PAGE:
We also went kayaking, did a little stargazing and Justin jumped off the ship’s helicopter pad.  I jumped off something a little lower, but it was awesome that we had such perfect weather that we could swim.  Everyone kept saying that they hardly ever have that much sun there.

But that wasn’t even the end of the seafood.  The kind people who shared their campfire invited us to their beautiful home to try Paua (abalone!).  So straight off the boat we drove back across the country and had another amazing seafood feast and wonderful evening of conversation (and showers and laundry!) at their house.  Much to my surprise I really liked the Paua and ate both strips of it and ground up patties. It’s a pretty off-putting black and blue color on the outside, but it tastes delicious!  We also had fish and chips style blue cod.  It’s amazing how generous people are as we would never have been able to try Paua like that.  Chris knows how and where to dive for them and snatched them that same day off the rocks!  You aren’t allowed to tank dive to get them, so it takes quite a bit of know-how.  We’re hoping that one day we’ll be able to return the favor, but we were having trouble thinking of truly American food besides hot dogs and twinkies.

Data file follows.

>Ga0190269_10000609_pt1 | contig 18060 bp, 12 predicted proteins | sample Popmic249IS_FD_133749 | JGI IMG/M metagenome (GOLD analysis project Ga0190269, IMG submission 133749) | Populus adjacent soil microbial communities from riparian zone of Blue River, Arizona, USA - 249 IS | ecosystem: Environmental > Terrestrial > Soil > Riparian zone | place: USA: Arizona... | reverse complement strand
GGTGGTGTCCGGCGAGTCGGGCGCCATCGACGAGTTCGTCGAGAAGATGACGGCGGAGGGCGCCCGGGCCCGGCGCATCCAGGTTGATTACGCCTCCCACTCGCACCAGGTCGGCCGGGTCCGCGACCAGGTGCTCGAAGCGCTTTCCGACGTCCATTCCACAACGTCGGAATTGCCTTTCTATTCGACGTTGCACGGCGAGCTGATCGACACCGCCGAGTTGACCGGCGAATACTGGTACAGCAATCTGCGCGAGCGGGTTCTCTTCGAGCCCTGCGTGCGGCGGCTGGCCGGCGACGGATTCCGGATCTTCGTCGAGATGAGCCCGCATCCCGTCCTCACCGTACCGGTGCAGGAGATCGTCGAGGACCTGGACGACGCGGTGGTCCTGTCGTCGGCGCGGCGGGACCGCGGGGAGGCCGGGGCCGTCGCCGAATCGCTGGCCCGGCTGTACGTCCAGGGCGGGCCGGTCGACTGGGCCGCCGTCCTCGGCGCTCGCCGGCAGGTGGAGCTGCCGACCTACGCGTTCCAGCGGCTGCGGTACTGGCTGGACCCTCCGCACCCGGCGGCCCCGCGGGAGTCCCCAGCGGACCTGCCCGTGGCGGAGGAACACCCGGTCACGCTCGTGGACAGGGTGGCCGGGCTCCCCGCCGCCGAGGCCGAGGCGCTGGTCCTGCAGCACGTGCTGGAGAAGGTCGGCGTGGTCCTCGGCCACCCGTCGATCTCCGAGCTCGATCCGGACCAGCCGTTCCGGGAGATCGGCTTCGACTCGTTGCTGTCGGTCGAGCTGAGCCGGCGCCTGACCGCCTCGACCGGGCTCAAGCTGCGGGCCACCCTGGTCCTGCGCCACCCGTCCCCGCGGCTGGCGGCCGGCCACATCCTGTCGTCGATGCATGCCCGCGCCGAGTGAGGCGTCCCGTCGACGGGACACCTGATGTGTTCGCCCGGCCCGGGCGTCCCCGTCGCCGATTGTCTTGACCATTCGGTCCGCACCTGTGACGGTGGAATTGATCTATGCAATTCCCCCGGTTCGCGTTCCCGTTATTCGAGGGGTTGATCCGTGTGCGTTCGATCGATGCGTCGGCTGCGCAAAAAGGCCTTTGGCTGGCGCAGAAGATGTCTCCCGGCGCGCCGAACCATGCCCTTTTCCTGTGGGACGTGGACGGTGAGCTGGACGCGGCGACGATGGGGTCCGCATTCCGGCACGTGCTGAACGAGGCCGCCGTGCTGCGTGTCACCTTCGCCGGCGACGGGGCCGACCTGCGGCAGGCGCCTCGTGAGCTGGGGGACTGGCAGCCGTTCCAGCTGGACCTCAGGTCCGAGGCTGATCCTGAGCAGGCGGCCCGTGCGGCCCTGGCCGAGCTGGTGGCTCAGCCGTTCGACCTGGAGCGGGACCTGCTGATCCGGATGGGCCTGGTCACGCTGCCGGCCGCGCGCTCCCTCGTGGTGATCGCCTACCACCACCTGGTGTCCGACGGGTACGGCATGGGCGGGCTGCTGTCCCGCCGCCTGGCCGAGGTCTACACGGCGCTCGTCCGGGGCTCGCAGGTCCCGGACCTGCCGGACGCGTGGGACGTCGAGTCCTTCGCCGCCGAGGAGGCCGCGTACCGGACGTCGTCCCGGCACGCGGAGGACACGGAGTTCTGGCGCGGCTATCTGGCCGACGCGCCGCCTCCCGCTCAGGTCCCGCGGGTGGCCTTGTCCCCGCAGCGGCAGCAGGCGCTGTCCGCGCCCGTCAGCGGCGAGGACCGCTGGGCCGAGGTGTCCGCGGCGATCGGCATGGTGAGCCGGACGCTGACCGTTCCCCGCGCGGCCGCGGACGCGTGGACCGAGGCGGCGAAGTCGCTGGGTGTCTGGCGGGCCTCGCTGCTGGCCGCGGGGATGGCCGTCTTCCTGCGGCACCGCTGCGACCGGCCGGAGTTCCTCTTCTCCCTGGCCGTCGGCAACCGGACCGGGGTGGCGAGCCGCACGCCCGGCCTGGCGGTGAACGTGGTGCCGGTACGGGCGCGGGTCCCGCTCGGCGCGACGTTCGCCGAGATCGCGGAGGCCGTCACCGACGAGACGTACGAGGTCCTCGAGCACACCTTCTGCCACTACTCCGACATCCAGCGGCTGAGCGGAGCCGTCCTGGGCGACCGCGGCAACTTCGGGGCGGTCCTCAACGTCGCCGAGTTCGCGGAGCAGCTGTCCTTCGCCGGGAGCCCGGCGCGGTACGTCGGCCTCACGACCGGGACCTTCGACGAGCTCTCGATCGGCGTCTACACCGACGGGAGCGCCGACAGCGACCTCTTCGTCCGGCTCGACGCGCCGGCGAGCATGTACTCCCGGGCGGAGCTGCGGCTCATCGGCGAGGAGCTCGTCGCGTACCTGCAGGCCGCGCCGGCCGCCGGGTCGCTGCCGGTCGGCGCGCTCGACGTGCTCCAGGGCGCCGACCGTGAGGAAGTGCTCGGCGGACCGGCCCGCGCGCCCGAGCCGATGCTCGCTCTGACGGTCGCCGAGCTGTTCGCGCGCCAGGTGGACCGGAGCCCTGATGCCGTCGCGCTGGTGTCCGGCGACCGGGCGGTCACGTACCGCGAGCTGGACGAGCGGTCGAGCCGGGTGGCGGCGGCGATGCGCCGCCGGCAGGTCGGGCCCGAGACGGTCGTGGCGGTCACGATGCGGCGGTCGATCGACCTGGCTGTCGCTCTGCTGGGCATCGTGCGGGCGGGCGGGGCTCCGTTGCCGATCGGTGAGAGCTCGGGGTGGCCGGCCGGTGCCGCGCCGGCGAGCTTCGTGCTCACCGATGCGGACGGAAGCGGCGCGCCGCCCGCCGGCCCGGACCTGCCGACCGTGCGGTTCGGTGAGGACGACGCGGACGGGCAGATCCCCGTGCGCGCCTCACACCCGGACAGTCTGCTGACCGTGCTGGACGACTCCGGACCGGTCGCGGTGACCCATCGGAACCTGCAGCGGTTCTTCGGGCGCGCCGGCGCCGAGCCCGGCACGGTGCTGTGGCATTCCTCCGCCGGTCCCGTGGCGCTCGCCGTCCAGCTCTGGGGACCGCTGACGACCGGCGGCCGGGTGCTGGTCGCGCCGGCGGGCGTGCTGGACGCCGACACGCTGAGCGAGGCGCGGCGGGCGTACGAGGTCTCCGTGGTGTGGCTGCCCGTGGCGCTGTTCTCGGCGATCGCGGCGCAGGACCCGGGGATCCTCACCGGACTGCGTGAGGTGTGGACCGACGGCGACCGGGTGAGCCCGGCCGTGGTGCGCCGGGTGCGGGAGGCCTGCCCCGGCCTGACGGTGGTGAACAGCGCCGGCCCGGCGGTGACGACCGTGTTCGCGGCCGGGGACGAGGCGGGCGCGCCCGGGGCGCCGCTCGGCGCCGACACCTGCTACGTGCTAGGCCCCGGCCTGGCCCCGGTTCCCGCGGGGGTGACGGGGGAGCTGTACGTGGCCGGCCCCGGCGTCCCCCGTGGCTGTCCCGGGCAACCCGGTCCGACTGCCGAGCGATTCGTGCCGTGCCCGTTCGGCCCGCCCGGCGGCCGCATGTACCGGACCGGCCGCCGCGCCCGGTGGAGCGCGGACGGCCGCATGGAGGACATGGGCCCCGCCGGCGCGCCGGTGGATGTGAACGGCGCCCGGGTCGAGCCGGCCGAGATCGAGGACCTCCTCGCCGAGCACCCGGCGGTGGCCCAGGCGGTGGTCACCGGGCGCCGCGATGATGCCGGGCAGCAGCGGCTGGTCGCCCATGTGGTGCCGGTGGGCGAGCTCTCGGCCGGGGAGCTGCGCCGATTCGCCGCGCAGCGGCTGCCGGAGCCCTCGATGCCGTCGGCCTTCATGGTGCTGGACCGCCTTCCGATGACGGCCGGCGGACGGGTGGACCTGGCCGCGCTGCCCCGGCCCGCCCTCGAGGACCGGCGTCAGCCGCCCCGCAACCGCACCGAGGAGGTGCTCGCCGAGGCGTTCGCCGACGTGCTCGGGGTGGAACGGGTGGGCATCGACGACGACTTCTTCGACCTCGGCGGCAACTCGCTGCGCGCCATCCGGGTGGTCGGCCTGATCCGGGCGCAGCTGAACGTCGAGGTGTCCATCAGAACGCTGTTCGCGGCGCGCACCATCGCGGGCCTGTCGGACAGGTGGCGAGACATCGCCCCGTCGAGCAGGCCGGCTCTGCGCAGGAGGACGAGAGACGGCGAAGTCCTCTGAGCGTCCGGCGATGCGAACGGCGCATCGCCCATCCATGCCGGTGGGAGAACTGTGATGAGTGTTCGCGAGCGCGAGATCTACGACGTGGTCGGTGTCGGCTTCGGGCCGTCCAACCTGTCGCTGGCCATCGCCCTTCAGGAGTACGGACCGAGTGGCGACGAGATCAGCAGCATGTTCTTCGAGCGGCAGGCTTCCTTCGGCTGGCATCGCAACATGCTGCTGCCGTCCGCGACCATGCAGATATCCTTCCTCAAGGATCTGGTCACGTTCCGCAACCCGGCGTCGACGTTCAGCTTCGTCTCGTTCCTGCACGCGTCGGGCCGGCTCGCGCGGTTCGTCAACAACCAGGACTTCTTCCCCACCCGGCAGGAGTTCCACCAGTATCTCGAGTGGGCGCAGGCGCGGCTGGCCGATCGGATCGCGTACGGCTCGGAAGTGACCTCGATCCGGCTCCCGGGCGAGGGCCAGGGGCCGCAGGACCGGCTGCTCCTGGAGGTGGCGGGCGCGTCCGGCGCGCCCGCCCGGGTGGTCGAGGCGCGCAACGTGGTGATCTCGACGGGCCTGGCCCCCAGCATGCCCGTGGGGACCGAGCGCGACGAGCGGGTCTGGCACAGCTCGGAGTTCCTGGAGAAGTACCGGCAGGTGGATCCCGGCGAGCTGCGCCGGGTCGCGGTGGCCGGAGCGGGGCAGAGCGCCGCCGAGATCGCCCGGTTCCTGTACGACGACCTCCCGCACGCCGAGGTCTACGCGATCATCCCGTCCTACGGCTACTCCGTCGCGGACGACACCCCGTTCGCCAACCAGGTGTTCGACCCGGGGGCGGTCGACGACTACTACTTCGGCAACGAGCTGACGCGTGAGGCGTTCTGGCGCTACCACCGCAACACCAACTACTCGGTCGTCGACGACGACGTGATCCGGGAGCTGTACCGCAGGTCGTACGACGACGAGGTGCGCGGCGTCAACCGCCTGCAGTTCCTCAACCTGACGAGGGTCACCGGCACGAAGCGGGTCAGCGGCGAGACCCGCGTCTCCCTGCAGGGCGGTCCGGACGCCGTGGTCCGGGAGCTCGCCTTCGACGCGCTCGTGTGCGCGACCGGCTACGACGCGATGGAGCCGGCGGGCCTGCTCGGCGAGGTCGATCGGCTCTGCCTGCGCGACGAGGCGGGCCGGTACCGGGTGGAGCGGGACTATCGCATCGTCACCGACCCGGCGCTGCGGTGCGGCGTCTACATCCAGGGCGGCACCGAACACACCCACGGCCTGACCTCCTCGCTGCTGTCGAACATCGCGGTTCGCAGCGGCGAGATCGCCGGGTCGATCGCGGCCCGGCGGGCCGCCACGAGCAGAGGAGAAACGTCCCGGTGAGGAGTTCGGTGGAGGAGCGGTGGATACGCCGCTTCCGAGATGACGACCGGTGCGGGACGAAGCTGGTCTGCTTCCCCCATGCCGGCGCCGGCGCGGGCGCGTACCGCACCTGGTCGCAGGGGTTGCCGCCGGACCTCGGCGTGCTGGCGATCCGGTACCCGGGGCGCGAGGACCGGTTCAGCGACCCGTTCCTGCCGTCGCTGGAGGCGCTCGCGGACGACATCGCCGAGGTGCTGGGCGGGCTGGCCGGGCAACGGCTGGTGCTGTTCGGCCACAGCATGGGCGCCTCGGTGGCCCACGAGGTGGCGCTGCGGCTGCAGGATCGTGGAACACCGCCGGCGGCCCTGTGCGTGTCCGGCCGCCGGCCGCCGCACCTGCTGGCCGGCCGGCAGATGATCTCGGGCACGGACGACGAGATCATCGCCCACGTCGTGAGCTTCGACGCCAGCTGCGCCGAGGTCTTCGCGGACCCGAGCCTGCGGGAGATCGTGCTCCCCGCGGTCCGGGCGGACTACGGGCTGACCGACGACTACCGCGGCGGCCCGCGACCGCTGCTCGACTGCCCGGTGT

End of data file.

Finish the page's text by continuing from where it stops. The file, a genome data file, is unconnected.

My internet time is almost run out, even though I could go on and on about the last week.  We’re on our way back to the North Island now and going into intensive Spanish practice mode to get ready for South America at the end of the month.